Principal: Oscar Zhao, chairman and CEO
Offices: Asia 13
Revenues: US $245 million (£168.4m) (PR revenue only)
Headcount: Asia undisclosed
If ever there was a year when BlueFocus was a victim of circumstance, it was 2015. For all the work being done at the firm in terms of investing heavily in digital and impressive international expansion, the China-headquartered company was left at the mercy of the highly volatile Chinese markets last year.
As a result, some of the numbers don’t make for pretty reading. But Oscar Zhao, BlueFocus’ chairman and CEO, is not too worried; the firm itself is firmly on the right track and had a "remarkable year" overall. The factors under his control are all in order, and the markets will do what they will.
"Although the macro economy is facing challenges, we still managed to achieve pretty impressive top-line growth," he says.
From that perspective, BlueFocus certainly had a strong year. It saw revenues of 8.6 billion yuan (US$1.32 billion) in 2015, which is a significant 44 percent leap on 2014’s efforts.
Zhao is optimistic that things could get even better. "In Asia, we still see huge potential, as there is a tonne of unmet needs out there, so I am expecting further growth in this region."
This headline revenue figure accounts for the holding company BlueFocus as a whole. What’s more exciting, according to Zhao, is that the company’s flagship PR unit BlueDigital, saw big returns in 2015, particularly from its digital work, something BlueFocus is hugely invested in.
"In our PR business, the digital-related revenue of BlueDigital accounted for 80 percent of its total income," he said. "We are excited to see this tremendous transformation from our traditional PR work."
But, then come the bad numbers. BlueFocus’ total operating profit was 51.7 percent lower than in 2014, excluding asset depreciation and impairment of goodwill. Add that, and losses plunge to -447 million yuan (-US$68.6 million) 149 percent lower than the previous year.
The company attributes this to huge increases in financial expenses because of high interest payments on bank loans and bond issues, which in China’s economic meltdown led to massive impact on profit.
In addition, BlueFocus saw long-term asset depreciation because of "market change and business adjustment", which particularly affected three units including We Are Social.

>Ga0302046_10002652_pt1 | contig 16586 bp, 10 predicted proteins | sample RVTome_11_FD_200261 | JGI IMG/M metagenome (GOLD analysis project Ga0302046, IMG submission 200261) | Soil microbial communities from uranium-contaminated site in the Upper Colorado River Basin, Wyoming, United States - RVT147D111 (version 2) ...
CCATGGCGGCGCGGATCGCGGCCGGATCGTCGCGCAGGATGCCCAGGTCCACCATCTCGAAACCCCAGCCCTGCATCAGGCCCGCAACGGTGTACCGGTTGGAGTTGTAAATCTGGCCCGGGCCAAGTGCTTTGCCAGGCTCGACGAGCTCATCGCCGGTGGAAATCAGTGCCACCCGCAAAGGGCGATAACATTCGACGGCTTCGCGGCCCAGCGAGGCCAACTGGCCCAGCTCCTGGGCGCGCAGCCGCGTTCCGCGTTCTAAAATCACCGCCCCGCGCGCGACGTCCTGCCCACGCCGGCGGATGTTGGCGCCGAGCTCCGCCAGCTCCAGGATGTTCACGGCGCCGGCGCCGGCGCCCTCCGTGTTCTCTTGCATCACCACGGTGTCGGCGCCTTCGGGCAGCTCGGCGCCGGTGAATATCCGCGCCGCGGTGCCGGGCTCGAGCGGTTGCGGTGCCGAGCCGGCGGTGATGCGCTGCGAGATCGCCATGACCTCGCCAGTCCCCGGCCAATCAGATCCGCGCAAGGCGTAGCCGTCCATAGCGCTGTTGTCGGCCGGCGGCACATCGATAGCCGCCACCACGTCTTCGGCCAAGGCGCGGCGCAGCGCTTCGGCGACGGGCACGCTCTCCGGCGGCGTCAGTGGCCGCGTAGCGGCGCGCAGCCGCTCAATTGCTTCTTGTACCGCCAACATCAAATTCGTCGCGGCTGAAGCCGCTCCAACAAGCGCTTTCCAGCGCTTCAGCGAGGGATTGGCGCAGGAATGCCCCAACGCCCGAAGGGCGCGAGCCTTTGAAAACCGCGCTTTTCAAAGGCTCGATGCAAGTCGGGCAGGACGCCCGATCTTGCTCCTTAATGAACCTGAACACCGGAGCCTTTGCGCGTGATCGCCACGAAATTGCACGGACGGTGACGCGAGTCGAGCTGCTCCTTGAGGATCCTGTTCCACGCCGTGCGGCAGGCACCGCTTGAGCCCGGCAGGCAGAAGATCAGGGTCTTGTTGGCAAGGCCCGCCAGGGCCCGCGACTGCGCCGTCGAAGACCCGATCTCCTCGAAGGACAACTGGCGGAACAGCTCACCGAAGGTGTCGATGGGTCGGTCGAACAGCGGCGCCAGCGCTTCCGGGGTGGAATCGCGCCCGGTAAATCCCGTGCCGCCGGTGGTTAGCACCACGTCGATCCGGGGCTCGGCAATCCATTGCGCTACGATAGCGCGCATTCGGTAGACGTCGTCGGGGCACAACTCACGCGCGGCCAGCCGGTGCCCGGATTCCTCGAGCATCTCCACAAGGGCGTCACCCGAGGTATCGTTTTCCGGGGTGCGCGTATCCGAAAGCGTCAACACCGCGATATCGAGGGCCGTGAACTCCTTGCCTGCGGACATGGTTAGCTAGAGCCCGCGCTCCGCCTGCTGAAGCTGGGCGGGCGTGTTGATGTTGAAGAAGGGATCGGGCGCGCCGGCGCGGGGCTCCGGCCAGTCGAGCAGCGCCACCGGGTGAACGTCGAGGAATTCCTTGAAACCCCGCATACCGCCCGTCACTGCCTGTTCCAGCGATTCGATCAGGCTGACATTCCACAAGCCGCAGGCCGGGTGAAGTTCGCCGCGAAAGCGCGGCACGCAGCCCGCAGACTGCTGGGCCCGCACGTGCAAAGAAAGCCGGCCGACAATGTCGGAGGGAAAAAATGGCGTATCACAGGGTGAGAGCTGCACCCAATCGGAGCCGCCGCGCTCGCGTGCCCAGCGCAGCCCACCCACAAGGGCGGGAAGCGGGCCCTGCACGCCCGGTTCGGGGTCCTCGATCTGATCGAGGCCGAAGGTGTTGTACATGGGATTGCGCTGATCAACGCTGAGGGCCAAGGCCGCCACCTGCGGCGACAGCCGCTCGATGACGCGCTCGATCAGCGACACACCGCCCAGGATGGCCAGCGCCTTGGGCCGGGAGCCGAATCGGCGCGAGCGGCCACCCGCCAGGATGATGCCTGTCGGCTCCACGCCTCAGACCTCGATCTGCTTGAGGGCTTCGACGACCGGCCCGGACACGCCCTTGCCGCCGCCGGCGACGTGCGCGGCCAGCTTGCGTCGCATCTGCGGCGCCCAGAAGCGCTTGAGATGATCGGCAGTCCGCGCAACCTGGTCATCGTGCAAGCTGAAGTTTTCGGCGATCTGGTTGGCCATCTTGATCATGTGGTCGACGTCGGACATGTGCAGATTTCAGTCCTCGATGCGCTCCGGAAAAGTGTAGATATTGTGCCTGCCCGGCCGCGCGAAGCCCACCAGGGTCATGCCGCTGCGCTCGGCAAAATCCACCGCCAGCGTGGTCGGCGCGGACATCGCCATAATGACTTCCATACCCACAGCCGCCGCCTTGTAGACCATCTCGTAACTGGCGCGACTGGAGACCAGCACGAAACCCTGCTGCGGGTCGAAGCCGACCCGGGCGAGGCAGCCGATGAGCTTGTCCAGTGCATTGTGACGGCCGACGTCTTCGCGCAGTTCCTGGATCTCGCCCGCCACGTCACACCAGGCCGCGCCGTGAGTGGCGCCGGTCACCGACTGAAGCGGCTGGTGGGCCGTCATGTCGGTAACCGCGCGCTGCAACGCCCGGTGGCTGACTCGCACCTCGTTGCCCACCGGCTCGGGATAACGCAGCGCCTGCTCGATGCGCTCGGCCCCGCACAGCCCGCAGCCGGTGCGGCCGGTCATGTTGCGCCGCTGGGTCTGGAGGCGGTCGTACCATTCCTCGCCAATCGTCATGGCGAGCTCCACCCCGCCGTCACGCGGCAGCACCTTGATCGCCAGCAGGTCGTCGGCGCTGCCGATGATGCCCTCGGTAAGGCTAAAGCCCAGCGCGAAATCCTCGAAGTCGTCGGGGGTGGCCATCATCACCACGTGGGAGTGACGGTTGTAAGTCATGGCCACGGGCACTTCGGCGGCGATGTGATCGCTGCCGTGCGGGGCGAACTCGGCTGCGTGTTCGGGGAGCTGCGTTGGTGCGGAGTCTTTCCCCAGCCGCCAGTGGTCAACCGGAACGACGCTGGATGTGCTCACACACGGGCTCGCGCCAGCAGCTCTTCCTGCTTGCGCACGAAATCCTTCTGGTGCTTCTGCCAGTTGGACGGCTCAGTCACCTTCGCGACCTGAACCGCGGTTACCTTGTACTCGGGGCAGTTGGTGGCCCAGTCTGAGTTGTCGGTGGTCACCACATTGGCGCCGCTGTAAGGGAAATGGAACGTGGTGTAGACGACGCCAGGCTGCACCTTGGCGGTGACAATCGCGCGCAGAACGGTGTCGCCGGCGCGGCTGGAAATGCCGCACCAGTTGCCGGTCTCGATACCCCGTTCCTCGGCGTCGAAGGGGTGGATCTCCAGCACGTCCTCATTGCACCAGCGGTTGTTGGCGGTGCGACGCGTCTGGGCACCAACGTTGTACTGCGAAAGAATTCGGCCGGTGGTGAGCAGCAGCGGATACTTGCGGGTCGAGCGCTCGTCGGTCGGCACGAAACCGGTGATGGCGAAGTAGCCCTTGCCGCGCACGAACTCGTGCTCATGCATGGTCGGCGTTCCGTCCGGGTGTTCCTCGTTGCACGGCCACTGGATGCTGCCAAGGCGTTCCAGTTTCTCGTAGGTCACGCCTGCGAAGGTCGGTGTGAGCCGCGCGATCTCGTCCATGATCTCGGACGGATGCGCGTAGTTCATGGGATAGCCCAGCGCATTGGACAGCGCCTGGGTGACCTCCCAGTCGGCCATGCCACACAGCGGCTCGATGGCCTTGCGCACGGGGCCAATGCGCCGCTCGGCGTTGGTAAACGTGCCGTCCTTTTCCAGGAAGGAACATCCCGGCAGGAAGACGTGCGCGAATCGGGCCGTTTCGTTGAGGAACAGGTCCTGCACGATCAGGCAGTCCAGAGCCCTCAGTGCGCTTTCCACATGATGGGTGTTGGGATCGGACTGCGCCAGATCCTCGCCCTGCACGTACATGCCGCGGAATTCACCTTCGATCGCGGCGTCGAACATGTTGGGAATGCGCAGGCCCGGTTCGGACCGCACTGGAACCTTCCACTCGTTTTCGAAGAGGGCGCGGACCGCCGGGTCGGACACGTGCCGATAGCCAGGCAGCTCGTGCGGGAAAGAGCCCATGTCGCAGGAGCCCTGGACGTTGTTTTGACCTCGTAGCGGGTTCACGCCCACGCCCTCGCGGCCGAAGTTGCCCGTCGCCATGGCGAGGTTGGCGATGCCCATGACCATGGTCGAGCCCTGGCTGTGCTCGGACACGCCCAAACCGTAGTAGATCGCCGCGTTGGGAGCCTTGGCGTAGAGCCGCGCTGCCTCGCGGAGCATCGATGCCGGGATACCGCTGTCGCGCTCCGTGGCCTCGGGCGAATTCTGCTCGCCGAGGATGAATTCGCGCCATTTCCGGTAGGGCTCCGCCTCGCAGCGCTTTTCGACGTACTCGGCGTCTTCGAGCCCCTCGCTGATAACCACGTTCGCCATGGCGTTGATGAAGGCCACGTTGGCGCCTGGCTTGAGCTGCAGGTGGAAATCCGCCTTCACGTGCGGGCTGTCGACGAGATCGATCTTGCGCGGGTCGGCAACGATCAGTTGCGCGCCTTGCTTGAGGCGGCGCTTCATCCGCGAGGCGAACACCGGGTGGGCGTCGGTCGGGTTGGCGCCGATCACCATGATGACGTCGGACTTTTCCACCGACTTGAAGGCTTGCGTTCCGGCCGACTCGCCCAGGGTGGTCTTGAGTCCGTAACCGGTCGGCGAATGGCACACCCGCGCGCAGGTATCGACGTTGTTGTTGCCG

Zhao admits that one of his biggest challenges is "how to further propel the overall profitability of the company," but not because of the market fluctuations. In fact, he explains that "regardless of the turbulence of the Chinese stock market", the company raised capital by successfully issuing 1.4 billion yuan worth of bonds, illustrating the confidence investors have in BlueFocus.
Rather, the company has made significant recent investments, home and abroad, in its digital businesses and other areas, that have yet to bear fruit but are projected to do so eventually.
One such area is mobile, and in 2015 BlueFocus acquired two of China’s top mobile ad platforms, Domob and Madhouse. The company then set up BlueFocus Mobile Internet to expand its services in the mobile space, because as Zhao puts it: "mobile is such an important vehicle that we have to win".
The company also opened We Are Social’s Shanghai office in early 2015, which Zhao says has been a rapid success, turning a profit since September.
Moreover, the company’s expansion plans are progressing well. BlueFocus International, the holding company’s global arm, hits its target of accounting for 20 percent of revenue in 2015. As the only China-led comms group breaking out internationally, Zhao is particularly pleased about this.
"We firmly believe this figure will be refreshed with a higher figure soon enough," he states.
The group’s digital investments have seen it maintain an impressive stable of clients across many sectors, such as Tencent, Baidu, Canon, Toyota, Mead Johnson and P&G. Zhao said the firm also welcomed Audi to its portfolio in 2015, among several others.
The focus is very much on digital shaping the company’s offerings, including PR. Zhao says the firm has built up its big data and analytics capabilities because it is set on integrating PR with other comms functions such as marketing, and with technology.
"We see technology and data playing a much more crucial role in marketing and communications, so it is imperative for PR companies to grow these capabilities to win over competition," he explains.
The key, Zhao says, is providing an end-to-end service for clients that tackles all aspects of a comms strategy, including creative, digital, social media and monitoring.
"By doing so, we can create more tailored and quality social/digital programmes that address the real issues our brand clients are facing," he says.
With the investments made and global growth looking upwards, Zhao is very positive about what 2016 holds for BlueFocus. It’s the company’s 20-year anniversary, and he is determined to perform even better in this auspicious year.